How Technology is Changing Sport

How Technology is Changing Sport

Humans have played sports for as long as they have been on Earth. Every recorded human civilization has had some form of sport in its culture, whether it be the Olympians of the Ancient Greeks, the gladiators in Ancient Rome, or athletics in Ancient Egypt. Like with modern day sports, our ancestors also set rules and adjudicated sports to help ensure fair play.

Some older sports closely resemble the versions played hundreds and thousands of years ago, such as the marathon, wrestling, weightlifting, and swimming. Whilst other, modern day, sports have very short histories, some even dating back just a handful of years. As technology has changed, the sport has adapted to it. For example, sportspeople of 50 years ago wore loose-fitting clothing to protect their dignity. In contrast, modern athletes wear ultra high-tech fibers that support their muscles, keep them aerodynamically streamlined, and help to keep them cool. The skill levels on display in sport generally have increased exponentially with the rise of performance optimising technology of various kinds. The development and marketing of sport technology is worth billions of pounds now and is the forefront of many of the worlds largest athletic brands. Each company in this sector is aiming to develop a standout product or advancement that improves their image as a trailblazer. There are even awards given out each year to those who have demonstrated something really special. One could argue that The Sports Technology Awards are “The Oscars” of sports technology so, for a developer trying to break out into the industry, this could be a huge deal.

Here are some of the other ways technology is changing the sport.

How Technology is Changing Sport

Photo by Anthony Brolin, License

Caption: eSports is a new type of sport that has been made possible thanks to technology

When humans invented bicycles, they raced them. When they added engines, they raced those too. When they invented guns, they made shooting a sport. When they invented tools to help with everyday tasks, they made special tools called bats to play games with. When they made little flying machines called drones, they invented the Drone Racing League. The competitive nature of humans means that they will forever be looking for new ways to compete against each other. Computer games are no different, recent moves to turn them into a recognized sport has created the eSports industry.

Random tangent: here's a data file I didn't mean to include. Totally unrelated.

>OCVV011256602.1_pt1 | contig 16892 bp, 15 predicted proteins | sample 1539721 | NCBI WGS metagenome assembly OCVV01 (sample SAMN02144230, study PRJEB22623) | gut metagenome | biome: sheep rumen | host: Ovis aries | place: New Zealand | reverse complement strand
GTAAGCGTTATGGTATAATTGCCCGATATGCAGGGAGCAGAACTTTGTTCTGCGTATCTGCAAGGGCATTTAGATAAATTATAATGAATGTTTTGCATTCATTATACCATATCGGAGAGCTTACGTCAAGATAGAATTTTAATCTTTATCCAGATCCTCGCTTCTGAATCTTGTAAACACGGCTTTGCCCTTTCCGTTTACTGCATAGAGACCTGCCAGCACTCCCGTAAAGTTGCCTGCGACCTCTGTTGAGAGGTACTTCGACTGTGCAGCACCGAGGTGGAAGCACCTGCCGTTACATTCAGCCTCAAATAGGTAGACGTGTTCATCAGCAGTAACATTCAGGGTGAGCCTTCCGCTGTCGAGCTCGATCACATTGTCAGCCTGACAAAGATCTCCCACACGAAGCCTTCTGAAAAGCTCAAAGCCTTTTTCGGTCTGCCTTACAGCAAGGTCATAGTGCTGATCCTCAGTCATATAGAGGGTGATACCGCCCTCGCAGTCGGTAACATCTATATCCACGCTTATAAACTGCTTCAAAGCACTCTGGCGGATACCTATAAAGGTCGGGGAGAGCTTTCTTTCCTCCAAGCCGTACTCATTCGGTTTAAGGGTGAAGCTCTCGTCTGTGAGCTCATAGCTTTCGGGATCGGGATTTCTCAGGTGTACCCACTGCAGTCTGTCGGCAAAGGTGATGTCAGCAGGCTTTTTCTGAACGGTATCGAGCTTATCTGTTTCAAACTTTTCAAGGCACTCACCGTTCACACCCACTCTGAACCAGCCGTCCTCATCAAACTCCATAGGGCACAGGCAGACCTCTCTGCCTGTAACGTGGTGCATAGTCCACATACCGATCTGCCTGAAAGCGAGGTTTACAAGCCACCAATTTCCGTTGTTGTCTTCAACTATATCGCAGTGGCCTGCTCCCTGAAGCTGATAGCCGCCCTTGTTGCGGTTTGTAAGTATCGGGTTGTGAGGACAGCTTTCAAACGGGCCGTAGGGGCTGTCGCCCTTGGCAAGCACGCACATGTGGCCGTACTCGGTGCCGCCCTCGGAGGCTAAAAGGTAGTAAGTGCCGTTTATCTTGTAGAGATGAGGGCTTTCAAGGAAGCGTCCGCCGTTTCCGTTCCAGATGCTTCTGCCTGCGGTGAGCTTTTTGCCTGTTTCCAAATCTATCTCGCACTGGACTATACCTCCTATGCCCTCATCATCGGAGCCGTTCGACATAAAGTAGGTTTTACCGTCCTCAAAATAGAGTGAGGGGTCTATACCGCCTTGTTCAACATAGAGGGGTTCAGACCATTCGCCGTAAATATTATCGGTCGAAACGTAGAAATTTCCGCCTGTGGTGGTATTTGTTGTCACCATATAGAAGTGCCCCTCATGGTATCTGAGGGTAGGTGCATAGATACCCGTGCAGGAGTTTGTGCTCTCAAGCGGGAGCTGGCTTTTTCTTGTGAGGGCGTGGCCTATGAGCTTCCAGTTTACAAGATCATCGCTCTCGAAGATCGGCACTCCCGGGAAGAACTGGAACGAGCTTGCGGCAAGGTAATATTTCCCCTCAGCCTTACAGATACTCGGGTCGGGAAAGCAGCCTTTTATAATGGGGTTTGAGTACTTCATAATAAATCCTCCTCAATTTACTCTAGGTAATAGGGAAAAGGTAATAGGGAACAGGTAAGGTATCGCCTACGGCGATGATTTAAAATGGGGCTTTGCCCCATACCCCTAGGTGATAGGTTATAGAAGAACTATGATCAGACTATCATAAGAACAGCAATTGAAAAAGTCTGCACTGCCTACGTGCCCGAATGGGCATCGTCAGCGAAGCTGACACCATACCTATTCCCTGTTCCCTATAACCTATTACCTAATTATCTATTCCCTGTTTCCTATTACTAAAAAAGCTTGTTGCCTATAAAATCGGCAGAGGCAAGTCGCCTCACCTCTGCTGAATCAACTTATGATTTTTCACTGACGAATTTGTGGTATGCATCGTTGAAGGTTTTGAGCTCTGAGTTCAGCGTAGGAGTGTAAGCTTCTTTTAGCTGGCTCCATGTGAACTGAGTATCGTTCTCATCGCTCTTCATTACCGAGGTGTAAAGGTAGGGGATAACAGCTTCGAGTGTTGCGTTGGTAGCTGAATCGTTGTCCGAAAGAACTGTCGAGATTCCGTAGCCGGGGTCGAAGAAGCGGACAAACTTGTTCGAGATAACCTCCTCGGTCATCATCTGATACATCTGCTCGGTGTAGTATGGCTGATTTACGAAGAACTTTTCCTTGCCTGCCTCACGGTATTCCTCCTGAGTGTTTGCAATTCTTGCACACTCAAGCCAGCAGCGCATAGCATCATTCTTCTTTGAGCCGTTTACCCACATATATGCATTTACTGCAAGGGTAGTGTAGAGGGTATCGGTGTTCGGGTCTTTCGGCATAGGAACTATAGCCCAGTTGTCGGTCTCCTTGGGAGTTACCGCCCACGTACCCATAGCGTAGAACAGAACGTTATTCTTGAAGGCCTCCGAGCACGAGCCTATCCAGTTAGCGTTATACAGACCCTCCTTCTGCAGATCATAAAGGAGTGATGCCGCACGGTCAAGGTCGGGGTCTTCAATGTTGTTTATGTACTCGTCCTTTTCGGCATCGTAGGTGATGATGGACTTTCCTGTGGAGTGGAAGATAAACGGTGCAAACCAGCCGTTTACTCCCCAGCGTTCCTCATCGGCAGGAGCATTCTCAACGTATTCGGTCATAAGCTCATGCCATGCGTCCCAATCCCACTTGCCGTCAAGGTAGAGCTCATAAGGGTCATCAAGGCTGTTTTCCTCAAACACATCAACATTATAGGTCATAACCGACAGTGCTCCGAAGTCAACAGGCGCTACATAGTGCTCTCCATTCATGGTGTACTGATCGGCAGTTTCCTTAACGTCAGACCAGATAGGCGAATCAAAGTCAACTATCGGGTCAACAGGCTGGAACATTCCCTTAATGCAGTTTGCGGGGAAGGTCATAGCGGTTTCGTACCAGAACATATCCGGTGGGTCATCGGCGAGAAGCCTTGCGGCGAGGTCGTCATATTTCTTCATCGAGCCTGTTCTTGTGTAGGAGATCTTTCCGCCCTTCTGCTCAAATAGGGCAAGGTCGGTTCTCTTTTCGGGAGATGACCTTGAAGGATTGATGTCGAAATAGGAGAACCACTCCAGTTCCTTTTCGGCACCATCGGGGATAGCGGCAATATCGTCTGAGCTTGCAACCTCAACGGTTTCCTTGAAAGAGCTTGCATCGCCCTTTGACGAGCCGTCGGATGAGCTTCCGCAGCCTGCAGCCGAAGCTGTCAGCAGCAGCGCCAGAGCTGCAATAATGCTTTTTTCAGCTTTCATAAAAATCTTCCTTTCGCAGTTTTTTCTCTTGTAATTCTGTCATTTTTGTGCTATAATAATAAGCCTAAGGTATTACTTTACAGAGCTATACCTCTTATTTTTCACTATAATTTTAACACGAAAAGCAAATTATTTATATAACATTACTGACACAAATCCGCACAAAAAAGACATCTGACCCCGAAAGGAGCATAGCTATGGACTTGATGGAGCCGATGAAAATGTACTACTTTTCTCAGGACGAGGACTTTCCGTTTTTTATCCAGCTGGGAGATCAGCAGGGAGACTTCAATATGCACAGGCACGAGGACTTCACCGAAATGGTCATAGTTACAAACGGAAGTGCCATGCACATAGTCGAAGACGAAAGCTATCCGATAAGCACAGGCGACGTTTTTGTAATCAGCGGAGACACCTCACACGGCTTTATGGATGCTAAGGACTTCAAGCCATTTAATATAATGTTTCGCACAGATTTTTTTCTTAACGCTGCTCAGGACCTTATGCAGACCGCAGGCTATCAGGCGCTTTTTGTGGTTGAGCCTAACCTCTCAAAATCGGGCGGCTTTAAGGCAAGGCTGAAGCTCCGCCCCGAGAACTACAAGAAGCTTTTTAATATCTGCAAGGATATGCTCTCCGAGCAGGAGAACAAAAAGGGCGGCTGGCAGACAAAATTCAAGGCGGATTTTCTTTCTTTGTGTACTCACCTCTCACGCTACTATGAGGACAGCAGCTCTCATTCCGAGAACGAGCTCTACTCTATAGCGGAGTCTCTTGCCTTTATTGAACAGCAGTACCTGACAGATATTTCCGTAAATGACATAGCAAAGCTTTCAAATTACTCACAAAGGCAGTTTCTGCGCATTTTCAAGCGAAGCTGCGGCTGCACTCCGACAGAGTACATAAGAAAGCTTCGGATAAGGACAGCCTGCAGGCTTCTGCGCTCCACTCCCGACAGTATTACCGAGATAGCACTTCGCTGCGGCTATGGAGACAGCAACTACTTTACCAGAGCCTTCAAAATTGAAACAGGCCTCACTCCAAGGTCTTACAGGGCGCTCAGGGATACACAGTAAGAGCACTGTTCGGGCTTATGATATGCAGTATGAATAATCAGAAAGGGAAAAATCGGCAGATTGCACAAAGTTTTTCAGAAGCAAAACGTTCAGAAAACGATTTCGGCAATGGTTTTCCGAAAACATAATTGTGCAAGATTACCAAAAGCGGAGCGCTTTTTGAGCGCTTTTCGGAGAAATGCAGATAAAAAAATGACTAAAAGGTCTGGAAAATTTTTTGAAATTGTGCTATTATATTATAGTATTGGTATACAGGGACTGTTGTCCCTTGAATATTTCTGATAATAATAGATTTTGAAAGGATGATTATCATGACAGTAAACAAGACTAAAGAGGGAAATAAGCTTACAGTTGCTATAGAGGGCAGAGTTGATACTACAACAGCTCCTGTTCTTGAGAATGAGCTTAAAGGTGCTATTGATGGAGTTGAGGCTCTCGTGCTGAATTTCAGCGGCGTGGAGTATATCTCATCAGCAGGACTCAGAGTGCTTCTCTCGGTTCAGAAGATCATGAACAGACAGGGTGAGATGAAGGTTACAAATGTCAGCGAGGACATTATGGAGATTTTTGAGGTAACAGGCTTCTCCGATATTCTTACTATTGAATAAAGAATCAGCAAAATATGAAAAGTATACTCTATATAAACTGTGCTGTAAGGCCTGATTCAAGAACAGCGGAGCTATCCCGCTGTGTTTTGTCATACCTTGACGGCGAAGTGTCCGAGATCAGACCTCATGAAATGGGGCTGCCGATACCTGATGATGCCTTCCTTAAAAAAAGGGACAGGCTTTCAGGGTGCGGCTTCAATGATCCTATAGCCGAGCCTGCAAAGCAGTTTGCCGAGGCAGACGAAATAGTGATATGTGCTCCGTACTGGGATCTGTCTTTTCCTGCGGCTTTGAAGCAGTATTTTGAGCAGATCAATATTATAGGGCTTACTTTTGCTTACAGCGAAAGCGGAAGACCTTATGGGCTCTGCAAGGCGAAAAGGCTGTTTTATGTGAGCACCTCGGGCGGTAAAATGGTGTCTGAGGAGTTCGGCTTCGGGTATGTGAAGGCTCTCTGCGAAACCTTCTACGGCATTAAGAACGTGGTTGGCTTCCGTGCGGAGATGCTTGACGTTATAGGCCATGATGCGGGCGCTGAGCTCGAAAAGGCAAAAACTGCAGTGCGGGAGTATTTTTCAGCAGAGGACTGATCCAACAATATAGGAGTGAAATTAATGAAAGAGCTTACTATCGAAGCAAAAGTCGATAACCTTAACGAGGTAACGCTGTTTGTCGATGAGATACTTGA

eSports is a major new technological development, it is even being embraced by some of the biggest traditional sports around the world. The NBA recently became the first major US sports league to launch its own eSports championship, with 21 teams linked to some of the real world NBA teams, and major sponsors like Intel and AT&T. Whilst the NBA 2K League teams are linked to the real world teams, real-life success does not always translate to eSports success. For example, the Los Angeles Lakers are currently favored to win the NBA Championship but are also ranked 20th out of 21 in the eSports standings.

Battery Technology

As soon as the internal combustion engine was invented, humans went from racing horse-drawn carriages to the new “motor car”. Soon, cross country and continent races were set up, where car owners raced for hundreds of miles to be the first person to arrive in a particular destination. One example of this is the Monte Carlo Rally, which saw drivers compete to be the first to make it to the Principality of Monaco, with competitors setting off from four starting points across Europe.

Since then, motorsports have grown to become some of the most watched sports in the world. Whilst the different championships have many differences – from the number of wheels to the types of race circuit and cars – there has always been one constant: the internal combustion engine. This changed in 2014 when the inaugural season of the FIA Formula E championship began. This cutting edge sport uses electric motors and batteries to power the cars, with a focus on sustainability, as well as a sporting spectacle. 

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Other sports soon followed suit, with Formula One introducing new hybrid engines that recover energy under braking to charge a battery. This battery power is then be released to improve acceleration performance and save fuel. Dorna, the promoter of motorbike championship MotoGP, recently launched MotoE: an all-electric motorcycle racing championship. There has also been an all-electric event called TT Zero held at the legendary Isle of Man TT since 2010, with the Isle of Man Government paying a £10,000 prize to the first rider to complete a “100mph lap” (where the average speed of the lap was at least 100mph).


Sensors are used in practically every area of modern life. They are so prevalent that two Liverpool-based universities recently opened a dedicated center for sensor development, called Sensor City. Sensor technology has begun to change almost every sport imaginable.

In football, goal-line technology uses various sensors to detect whether a goal actually made it over the line. Sensors are used in horse racing to monitor the health of horses and jockeys to help keep them safe. Similar systems are also used in motorsports to check on the health of drivers and cars. For a period during the 2000s, Formula One cars could even be modified remotely whilst out on the track, so if an engineer saw a change in sensor data they could alter its settings immediately without having to take it to the pit.

Technology has changed sport throughout history. From modifying the clothes worn by athletes to creating whole new sports, technology has had a major influence. 

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